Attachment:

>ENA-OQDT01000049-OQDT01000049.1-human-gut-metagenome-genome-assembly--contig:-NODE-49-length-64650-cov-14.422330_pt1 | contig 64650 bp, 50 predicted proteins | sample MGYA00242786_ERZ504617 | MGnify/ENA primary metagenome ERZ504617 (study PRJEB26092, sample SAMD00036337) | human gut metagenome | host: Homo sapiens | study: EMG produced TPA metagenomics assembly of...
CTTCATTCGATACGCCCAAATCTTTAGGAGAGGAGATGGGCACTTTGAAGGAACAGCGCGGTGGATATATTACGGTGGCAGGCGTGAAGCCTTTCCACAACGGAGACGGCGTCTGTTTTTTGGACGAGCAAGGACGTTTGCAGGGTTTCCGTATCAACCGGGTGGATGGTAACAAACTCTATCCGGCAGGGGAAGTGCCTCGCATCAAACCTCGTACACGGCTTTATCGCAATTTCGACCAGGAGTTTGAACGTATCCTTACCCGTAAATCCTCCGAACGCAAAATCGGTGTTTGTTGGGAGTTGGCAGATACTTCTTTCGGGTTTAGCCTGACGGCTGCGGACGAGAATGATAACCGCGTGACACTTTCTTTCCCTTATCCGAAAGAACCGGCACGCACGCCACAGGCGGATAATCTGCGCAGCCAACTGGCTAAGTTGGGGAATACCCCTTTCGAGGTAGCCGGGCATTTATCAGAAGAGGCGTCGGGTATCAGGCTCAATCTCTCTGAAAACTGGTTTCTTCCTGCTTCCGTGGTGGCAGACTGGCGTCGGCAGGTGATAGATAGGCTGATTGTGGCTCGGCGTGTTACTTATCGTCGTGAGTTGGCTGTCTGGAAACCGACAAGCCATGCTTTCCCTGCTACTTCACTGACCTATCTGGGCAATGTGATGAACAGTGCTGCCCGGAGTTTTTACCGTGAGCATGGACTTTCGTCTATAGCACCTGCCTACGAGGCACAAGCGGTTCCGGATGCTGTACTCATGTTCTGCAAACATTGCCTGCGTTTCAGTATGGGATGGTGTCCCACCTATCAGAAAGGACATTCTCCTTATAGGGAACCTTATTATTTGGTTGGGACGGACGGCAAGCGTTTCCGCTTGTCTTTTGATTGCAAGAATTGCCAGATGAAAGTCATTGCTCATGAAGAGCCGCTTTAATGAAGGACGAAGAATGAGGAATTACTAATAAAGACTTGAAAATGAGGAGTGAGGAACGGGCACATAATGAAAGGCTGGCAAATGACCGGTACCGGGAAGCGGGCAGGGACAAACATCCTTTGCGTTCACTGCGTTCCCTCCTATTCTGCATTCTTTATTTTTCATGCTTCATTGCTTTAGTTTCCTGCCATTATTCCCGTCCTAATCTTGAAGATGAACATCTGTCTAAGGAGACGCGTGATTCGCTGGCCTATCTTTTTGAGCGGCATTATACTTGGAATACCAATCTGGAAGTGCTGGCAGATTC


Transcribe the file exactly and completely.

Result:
>ENA-OQDT01000049-OQDT01000049.1-human-gut-metagenome-genome-assembly--contig:-NODE-49-length-64650-cov-14.422330_pt1 | contig 64650 bp, 50 predicted proteins | sample MGYA00242786_ERZ504617 | MGnify/ENA primary metagenome ERZ504617 (study PRJEB26092, sample SAMD00036337) | human gut metagenome | host: Homo sapiens | study: EMG produced TPA metagenomics assembly of...
CTTCATTCGATACGCCCAAATCTTTAGGAGAGGAGATGGGCACTTTGAAGGAACAGCGCGGTGGATATATTACGGTGGCAGGCGTGAAGCCTTTCCACAACGGAGACGGCGTCTGTTTTTTGGACGAGCAAGGACGTTTGCAGGGTTTCCGTATCAACCGGGTGGATGGTAACAAACTCTATCCGGCAGGGGAAGTGCCTCGCATCAAACCTCGTACACGGCTTTATCGCAATTTCGACCAGGAGTTTGAACGTATCCTTACCCGTAAATCCTCCGAACGCAAAATCGGTGTTTGTTGGGAGTTGGCAGATACTTCTTTCGGGTTTAGCCTGACGGCTGCGGACGAGAATGATAACCGCGTGACACTTTCTTTCCCTTATCCGAAAGAACCGGCACGCACGCCACAGGCGGATAATCTGCGCAGCCAACTGGCTAAGTTGGGGAATACCCCTTTCGAGGTAGCCGGGCATTTATCAGAAGAGGCGTCGGGTATCAGGCTCAATCTCTCTGAAAACTGGTTTCTTCCTGCTTCCGTGGTGGCAGACTGGCGTCGGCAGGTGATAGATAGGCTGATTGTGGCTCGGCGTGTTACTTATCGTCGTGAGTTGGCTGTCTGGAAACCGACAAGCCATGCTTTCCCTGCTACTTCACTGACCTATCTGGGCAATGTGATGAACAGTGCTGCCCGGAGTTTTTACCGTGAGCATGGACTTTCGTCTATAGCACCTGCCTACGAGGCACAAGCGGTTCCGGATGCTGTACTCATGTTCTGCAAACATTGCCTGCGTTTCAGTATGGGATGGTGTCCCACCTATCAGAAAGGACATTCTCCTTATAGGGAACCTTATTATTTGGTTGGGACGGACGGCAAGCGTTTCCGCTTGTCTTTTGATTGCAAGAATTGCCAGATGAAAGTCATTGCTCATGAAGAGCCGCTTTAATGAAGGACGAAGAATGAGGAATTACTAATAAAGACTTGAAAATGAGGAGTGAGGAACGGGCACATAATGAAAGGCTGGCAAATGACCGGTACCGGGAAGCGGGCAGGGACAAACATCCTTTGCGTTCACTGCGTTCCCTCCTATTCTGCATTCTTTATTTTTCATGCTTCATTGCTTTAGTTTCCTGCCATTATTCCCGTCCTAATCTTGAAGATGAACATCTGTCTAAGGAGACGCGTGATTCGCTGGCCTATCTTTTTGAGCGGCATTATACTTGGAATACCAATCTGGAAGTGCTGGCAGATTC